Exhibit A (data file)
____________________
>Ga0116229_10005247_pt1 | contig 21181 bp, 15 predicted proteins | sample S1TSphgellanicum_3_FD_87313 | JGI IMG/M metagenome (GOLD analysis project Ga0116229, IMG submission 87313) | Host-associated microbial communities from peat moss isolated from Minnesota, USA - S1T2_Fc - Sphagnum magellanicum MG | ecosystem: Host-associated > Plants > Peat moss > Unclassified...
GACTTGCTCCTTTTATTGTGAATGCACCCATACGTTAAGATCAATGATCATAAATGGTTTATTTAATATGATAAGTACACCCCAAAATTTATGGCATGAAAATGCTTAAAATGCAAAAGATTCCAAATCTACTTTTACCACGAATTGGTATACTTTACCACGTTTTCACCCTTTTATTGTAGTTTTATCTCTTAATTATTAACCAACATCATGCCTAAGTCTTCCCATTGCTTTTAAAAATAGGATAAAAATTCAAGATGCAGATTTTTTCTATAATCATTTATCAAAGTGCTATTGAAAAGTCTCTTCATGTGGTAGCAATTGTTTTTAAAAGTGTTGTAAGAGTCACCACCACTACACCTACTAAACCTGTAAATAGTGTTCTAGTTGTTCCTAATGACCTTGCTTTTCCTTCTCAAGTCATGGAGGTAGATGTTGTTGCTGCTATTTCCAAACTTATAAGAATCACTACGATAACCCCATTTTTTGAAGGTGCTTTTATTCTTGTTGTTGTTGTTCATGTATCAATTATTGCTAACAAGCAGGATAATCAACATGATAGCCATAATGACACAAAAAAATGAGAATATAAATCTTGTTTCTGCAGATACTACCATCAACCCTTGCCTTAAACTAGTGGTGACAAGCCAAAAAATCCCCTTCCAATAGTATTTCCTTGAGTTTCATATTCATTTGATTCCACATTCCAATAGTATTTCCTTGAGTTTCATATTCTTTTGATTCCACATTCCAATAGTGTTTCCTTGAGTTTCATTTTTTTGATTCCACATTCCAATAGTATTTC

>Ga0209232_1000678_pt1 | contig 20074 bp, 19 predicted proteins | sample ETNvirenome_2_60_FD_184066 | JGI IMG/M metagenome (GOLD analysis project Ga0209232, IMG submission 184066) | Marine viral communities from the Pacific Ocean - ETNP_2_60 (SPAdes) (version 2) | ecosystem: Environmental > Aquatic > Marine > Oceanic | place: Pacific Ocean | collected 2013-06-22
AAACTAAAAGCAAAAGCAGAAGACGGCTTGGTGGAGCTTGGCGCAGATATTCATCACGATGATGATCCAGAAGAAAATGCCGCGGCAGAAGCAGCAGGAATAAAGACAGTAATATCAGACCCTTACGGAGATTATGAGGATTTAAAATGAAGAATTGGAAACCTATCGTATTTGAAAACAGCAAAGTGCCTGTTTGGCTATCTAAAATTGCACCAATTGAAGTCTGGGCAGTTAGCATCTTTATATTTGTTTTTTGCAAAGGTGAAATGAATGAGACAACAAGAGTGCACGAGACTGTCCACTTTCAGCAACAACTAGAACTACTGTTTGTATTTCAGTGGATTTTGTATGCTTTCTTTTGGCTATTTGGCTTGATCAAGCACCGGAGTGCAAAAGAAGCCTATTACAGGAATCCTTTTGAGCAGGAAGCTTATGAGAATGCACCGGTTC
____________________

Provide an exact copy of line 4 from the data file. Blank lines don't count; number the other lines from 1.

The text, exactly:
AAACTAAAAGCAAAAGCAGAAGACGGCTTGGTGGAGCTTGGCGCAGATATTCATCACGATGATGATCCAGAAGAAAATGCCGCGGCAGAAGCAGCAGGAATAAAGACAGTAATATCAGACCCTTACGGAGATTATGAGGATTTAAAATGAAGAATTGGAAACCTATCGTATTTGAAAACAGCAAAGTGCCTGTTTGGCTATCTAAAATTGCACCAATTGAAGTCTGGGCAGTTAGCATCTTTATATTTGTTTTTTGCAAAGGTGAAATGAATGAGACAACAAGAGTGCACGAGACTGTCCACTTTCAGCAACAACTAGAACTACTGTTTGTATTTCAGTGGATTTTGTATGCTTTCTTTTGGCTATTTGGCTTGATCAAGCACCGGAGTGCAAAAGAAGCCTATTACAGGAATCCTTTTGAGCAGGAAGCTTATGAGAATGCACCGGTTC